Adams 14 leaders are trying to reassure families, staff, and community members who raised concerns about a new plan for educating English learners in the district.
English language learners make up more than half of the district’s 7,000 students — the highest rate in the state. How Adams 14 teaches these students is one of the most critical issues facing the district. Earlier this year, the State Board of Education ordered an external manager to take over most district operations after years of low performance, and finding the right approach will be key to improving student test scores and the state’s rating of the district.
District leaders and the external manager will need to win community trust as they roll out yet another new program. Many families and teachers had previously embraced a biliteracy program that the former superintendent abruptly paused.
The new plan will replace the former biliteracy model with bilingual programs at four of the district’s seven elementary schools. The new plan is awaiting final approval but has received positive feedback from the federal government, according to district officials.
Adams 14 school board members received only a summary version of the plan, but it was enough to spark several questions, including from board member and parent Laura Martinez, who has children in the biliteracy program. Her second-grader is already fluent in English, and is outperforming other students in English literacy while still reading at grade level in Spanish, she said.
“How are we going to be able to attract more students If we’re offering something that as a parent is not really eye-catching?” Martinez said. “Something I don’t feel might be the best approach.”
Bilingual education differs from biliteracy because of how biliteracy mixes the two languages. Biliteracy combines literacy instruction in both English and Spanish, so that students can gain English fluency but also transfer reading skills between the languages. Being biliterate means being able to fluently read and write at a high level in both languages. Being bilingual often describes understanding or speaking two languages, and bilingual education can include various approaches.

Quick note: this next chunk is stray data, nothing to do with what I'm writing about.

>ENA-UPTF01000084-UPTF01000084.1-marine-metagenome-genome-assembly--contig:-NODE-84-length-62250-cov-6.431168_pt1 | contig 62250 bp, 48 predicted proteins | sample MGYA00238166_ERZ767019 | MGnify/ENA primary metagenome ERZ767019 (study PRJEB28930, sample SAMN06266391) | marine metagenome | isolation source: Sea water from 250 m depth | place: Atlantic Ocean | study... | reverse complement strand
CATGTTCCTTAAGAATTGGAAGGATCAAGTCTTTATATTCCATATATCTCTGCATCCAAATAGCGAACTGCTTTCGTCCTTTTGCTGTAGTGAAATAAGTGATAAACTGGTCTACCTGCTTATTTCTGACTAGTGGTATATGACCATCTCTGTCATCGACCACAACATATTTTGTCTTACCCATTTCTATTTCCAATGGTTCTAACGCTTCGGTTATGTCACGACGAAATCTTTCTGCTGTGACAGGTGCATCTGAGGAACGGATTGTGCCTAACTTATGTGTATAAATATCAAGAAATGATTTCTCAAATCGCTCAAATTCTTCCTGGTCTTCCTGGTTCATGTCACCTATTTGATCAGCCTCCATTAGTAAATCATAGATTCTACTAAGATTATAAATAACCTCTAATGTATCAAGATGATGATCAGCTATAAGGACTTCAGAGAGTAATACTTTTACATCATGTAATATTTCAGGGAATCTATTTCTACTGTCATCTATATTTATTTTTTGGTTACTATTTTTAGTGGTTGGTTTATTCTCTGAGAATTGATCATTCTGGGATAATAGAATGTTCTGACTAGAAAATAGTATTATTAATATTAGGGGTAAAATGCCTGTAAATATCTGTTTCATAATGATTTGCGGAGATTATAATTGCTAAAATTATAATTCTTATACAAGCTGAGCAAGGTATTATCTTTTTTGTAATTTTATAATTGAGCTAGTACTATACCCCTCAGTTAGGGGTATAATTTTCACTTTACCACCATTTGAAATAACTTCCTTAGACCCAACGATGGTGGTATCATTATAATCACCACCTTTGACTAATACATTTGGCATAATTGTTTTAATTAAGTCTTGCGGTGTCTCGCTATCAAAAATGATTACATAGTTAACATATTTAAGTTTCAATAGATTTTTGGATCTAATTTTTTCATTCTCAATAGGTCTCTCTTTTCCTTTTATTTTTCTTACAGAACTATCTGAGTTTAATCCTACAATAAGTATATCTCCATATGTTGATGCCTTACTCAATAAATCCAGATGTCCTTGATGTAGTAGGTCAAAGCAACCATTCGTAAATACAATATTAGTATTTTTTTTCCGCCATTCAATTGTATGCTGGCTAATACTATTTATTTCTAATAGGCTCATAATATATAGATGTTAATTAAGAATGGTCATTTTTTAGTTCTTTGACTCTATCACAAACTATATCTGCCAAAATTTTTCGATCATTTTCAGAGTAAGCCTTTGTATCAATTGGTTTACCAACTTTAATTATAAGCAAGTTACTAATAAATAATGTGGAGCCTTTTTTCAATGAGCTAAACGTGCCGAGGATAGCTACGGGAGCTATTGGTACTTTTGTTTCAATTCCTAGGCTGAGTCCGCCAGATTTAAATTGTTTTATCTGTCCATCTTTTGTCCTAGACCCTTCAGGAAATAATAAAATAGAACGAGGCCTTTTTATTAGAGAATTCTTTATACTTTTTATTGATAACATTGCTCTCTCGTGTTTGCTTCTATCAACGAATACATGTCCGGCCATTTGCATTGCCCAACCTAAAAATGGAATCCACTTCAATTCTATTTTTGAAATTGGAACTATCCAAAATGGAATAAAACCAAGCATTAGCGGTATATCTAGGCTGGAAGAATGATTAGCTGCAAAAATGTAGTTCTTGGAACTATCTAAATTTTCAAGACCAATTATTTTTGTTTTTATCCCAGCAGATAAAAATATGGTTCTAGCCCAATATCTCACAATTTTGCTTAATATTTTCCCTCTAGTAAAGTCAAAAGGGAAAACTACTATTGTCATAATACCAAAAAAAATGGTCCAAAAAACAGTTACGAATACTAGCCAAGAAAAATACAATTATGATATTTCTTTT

Tonia Lopez, the district’s manager of the department of language, culture, and equity, assured the board that the new bilingual model will be an improvement and offer more Spanish instruction than previous approaches.
“We’re building on to it,” Lopez said.
In 2014 Adams 14 signed an agreement with the federal Department of Education to improve the education of English language learners after the department determined it was violating the civil rights of those students. Pushback the district now is getting from families speaks to that history of broken trust with the community.
Although there are parts of the plan that may appeal to families and teachers, there’s also a discomfort in the fact that the district is yet again rolling out something new, with no guarantee that this time they will see it through.
For instance, this year’s third graders who have gone through the biliteracy program will not be able to continue on that track — nor can they join bilingual programming next year, meaning they will have no way to build on the foundation they’ve received. The district will end biliteracy instruction after this school year and roll out new bilingual classes two grade levels at a time, starting with kindergarten and first grade this year.
The plan does include some programming in middle and high schools. Board member Harvest Thomas urged a better continuum leading to a clear path to a seal of biliteracy, a special designation on the high school diploma that recognizes fluency in two languages.
District officials say they want to make sure this plan doesn’t sit on a shelf to be discarded by the next district leader.
“It’s at the forefront of everyone’s mind,” said the district’s attorney, Jon Fero. “There are a lot of steps being taken, but it starts and ends with the board of education.”
But the Adams 14 board will not vote on this plan and was given only a summary document that omitted many details at a recent board meeting. And by December, up to four new members may replace the current board.
Don Rangel, the acting superintendent and project manager for MGT Consulting, the district’s external manager, also said it’s on his mind.
The district has to be committed, he said. “We understand Adams 14 is no longer interested in having plans on paper.”